Racism in the name of Religion!

I write this saddened and disgusted. The experience I have had today has left me with a bad taste in my mouth and disillusioned with those we are supposed to look up to as guardians of our faiths and beliefs.
Today I was refused entry to the Mahabaleshwar Temple in Gokarna because I was born in a different land. Not only refused entry, but pushed and shoved by Temple Priests, my Indian wife ridiculed and reduced to anguished tears because she stood up for me and my 6 year old niece left mentally scarred by the sight of her uncle who she considered the same as everyone else, being discriminated against, shouted at and forcibly prevented from entering a place of worship.
I have been living off and on in India for the last 17 years and permanently for the last 5. I was married in a Hindu Temple and have visited religious sites (Churches, Dargahs, Gurudwaras and Temples) of all the great religions in this wonderfully diverse country of India. I have always been welcomed and this is the first time in 17 years that I have been barred from entering a place of worship.
The reason given by the Head Brahmin? “Foreigners do not know how to behave and are disrespectful and therefore they have been banned from entering. “
I was carrying an offering of flowers, had removed my shirt as is the custom in this Temple and was in the company of my wife and six year old Niece. Is this a sign of disrespect?
Foreigners give up their comfortable lives in the West and travel half way around the world to live in a different culture, a different climate, with no close family support, and take the trouble to learn another language and customs, in their search of the great spiritual traditions that India is famous for. They come and study Yoga, learn Sanskrit and practice meditation.
To ban all of them from visiting a House of God because they are not Indian is disgusting and discriminatory. Is the God in this Temple only for Indians? Did God, when he created the world, make a mistake when he created the other countries and races?
Hinduism is a beautiful, open, and tolerant religion, teaching non-violence, acceptance of all beliefs and love for all. What kind of Hinduism are these priests practicing? To behave violently both verbally and physically, to have no compassion for a fellow human being, to make fun of someone, all while standing in the sanctified place that foreigners are accused of disrespecting?
The great Saint Sri Ramakrishna once said “Lovers of God do not belong to any caste . . . . A brahmin without this love is no longer a brahmin. And a pariah with the love of God is no longer a pariah. Through bhakti (devotion to God) an untouchable becomes pure and elevated. “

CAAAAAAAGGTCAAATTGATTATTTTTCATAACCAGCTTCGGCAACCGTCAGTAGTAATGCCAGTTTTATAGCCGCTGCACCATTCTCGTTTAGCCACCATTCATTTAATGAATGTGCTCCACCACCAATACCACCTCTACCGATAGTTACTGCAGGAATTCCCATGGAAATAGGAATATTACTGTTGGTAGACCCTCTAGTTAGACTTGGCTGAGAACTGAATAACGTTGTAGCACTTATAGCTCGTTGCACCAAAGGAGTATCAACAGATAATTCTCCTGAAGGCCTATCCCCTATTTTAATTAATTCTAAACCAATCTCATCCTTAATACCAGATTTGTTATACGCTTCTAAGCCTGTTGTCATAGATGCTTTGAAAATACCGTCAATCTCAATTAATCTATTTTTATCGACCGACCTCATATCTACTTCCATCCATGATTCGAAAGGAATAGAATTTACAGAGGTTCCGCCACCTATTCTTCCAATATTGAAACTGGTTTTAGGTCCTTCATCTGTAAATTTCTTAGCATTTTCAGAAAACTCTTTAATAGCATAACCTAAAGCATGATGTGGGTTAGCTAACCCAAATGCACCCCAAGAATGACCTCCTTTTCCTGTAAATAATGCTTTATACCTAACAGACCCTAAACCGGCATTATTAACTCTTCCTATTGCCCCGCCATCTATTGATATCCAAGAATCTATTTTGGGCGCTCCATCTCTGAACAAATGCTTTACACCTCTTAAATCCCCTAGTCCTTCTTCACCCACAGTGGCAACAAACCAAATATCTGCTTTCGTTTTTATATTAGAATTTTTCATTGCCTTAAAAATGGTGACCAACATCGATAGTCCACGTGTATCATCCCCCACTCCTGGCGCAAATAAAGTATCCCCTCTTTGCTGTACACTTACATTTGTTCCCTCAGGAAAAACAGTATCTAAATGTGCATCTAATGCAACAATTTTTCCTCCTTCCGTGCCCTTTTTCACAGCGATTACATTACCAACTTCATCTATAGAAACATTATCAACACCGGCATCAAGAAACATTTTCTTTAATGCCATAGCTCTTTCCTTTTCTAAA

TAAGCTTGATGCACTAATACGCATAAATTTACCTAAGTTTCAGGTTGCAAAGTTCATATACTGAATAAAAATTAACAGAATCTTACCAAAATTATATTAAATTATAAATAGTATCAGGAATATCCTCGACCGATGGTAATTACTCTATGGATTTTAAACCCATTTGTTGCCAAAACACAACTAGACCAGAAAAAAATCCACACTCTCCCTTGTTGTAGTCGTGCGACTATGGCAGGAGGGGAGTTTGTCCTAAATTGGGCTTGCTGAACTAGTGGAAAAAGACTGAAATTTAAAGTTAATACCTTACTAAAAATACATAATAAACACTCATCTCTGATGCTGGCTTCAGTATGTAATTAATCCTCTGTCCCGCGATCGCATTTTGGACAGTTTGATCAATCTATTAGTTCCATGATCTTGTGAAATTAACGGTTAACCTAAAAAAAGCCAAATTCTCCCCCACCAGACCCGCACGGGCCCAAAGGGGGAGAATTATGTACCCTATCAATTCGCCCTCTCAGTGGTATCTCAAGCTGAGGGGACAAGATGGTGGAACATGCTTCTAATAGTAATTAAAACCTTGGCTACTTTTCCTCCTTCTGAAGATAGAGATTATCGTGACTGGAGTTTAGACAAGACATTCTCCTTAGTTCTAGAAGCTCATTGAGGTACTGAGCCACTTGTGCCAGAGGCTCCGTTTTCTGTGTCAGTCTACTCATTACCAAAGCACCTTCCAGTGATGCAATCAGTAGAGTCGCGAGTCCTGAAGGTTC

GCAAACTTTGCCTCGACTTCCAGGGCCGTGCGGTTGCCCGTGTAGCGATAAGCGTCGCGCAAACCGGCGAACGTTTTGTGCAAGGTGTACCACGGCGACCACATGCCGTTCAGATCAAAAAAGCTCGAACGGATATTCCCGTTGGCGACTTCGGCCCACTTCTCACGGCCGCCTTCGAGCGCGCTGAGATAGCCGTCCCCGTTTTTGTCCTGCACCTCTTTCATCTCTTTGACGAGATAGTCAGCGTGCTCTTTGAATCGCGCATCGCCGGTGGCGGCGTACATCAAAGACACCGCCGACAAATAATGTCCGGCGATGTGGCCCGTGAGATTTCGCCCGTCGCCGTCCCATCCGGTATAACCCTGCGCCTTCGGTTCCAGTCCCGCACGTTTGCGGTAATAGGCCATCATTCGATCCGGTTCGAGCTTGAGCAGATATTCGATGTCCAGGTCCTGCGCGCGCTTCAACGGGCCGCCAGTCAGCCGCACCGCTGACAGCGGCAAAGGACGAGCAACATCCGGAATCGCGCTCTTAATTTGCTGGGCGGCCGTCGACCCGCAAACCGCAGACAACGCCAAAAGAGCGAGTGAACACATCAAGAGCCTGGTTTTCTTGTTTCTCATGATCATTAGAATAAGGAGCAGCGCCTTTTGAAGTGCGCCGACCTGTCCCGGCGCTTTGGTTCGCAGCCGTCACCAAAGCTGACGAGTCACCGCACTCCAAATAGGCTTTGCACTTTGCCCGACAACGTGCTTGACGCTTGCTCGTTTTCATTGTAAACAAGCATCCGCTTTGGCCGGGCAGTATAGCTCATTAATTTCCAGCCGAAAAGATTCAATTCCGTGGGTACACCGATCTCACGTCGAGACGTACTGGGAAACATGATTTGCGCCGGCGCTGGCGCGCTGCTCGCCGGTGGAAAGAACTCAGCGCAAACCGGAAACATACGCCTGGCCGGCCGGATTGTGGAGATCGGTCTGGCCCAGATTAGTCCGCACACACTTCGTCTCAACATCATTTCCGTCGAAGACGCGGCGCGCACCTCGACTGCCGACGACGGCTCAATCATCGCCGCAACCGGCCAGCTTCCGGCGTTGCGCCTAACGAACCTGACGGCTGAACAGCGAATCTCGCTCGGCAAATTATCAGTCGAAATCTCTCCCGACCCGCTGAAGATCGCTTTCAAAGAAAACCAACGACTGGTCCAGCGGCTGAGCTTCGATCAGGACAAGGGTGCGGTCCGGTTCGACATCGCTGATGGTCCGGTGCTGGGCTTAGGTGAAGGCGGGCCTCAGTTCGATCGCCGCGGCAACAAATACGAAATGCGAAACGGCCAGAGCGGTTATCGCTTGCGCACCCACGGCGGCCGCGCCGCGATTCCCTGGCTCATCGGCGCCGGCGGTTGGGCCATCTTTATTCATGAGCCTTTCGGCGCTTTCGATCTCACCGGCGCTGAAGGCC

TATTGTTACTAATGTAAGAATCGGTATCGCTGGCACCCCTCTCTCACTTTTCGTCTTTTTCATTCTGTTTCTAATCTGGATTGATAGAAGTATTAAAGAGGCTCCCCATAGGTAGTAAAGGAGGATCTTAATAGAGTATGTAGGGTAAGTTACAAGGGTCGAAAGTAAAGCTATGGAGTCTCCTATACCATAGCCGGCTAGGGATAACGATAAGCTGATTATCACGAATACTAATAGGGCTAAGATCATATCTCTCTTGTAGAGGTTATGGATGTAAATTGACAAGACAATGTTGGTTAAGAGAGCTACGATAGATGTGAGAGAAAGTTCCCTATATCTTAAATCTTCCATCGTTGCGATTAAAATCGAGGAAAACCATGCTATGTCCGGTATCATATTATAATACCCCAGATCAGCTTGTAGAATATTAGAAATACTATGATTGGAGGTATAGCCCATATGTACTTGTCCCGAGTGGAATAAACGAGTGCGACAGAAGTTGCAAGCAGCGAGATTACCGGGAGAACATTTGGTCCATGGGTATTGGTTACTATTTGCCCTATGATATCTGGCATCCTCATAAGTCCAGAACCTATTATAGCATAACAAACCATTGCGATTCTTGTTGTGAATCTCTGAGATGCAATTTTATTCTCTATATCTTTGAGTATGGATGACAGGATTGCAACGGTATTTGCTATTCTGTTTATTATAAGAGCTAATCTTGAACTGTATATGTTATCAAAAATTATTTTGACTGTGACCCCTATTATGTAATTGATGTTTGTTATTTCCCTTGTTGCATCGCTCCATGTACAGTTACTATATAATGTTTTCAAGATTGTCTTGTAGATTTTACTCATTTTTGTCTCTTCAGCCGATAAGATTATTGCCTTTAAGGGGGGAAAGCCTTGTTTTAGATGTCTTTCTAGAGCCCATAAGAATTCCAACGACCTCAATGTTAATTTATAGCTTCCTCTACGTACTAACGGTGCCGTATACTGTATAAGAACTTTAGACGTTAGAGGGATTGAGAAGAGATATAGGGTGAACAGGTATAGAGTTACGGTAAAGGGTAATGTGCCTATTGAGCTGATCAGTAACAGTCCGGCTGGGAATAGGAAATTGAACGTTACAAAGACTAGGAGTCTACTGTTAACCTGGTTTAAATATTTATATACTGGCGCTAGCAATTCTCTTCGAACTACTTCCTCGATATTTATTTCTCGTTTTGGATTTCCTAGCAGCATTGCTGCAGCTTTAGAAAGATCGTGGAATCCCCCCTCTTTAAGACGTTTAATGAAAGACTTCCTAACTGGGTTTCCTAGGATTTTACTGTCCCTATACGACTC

A foreigner who comes to India to visit a temple has much more bhakti than the Priests I witnessed today.
What do I say to my niece who loves me unconditionally; who has always accepted me as an integral part of the family and has never paid attention to the fact that I look different to the rest of the family? How do I explain why a priest is pushing and shoving me and preventing me from praying to the God that she loves?
Eventually I will forget this and move on. But it is the devout masses of India who visit this temple in their thousands, that I feel sorry for. They will spend their life savings on a pilgrimage to this Holy Place to seek blessings for their lives and loved ones, only to be herded like cattle, shouted at and pushed, given 10 seconds for Darshan (sight) of the God they love and respect, and then fleeced of their remaining money by Priests who promise them all will be well if they perform a Puja.
If this is how the keepers of religion behave then I am no longer a follower. I believe in God but no longer in religion. My religion is one of compassion for my fellow man and tolerance and acceptance of all, no matter their colour, race, or beliefs.
All I can hope for is that, if the Hindu concept of reincarnation is true, these Priests are re-born in a foreign land.

“However men approach Me, even so do I welcome them, for the path men take from every side is Mine” – Bhagavad Gita iv -11


24 thoughts on “Racism in the name of Religion!

  1. Sorry to hear about your experience. Unfortunately the self anointed brokers of religion (the priests) introduce discrimination to feel powerful.I hope you have a better experience through the rest of the country.


  2. sue that damn priest and his entire jung-bang
    let him open his eyes to the outside world and get out of his bloody well


  3. why just vent your frustration – why not be a media to bring about some change? can you not take this forward? not telling you to fight – but to kill that evil, if you have to – then its justified


    • I plan to Rupinder. As soon as I Mumbai I intend to write to the editors of the National Newspapers. The more public disapproval brought to bear on the Temple Authorities, the better. I am encouraged by everyone’s kind words here which reinforces my belief that most people are good and not to let the actions of a few dictate my life.


  4. Annoyingly some human’s need to flex whatever clout they have to feel superior to others, often overiding the responsibility entrusted to them. Police, Government, Teachers, Management & Religious “leaders”…any so called “authority” in any field can abuse their position, often turning people away (physically and/or spiritually) in the process. I often have to remind myself that these heirachys & institutions are man made…your relatinship with your God is yours to protect…and they, who are the disgrace to their religion.
    Enjoy the rest of your adventure!


  5. There are these strange rules people make. You are right. If there is a God, he would be everywhere. I too feel sad for the people who use their savings (often they have no savings but borrow) to visit pilgrimage sites to please God, and then are allowed to spend no more than a few seconds in the “sanctum sanctorum”. For me visits to “holy places” are at best to take in the architecture – the hard work and thought put in by our ancestors who actually built them – who would have been brainwashed by the kings and priests into thinking they’ve booked their seats in heaven.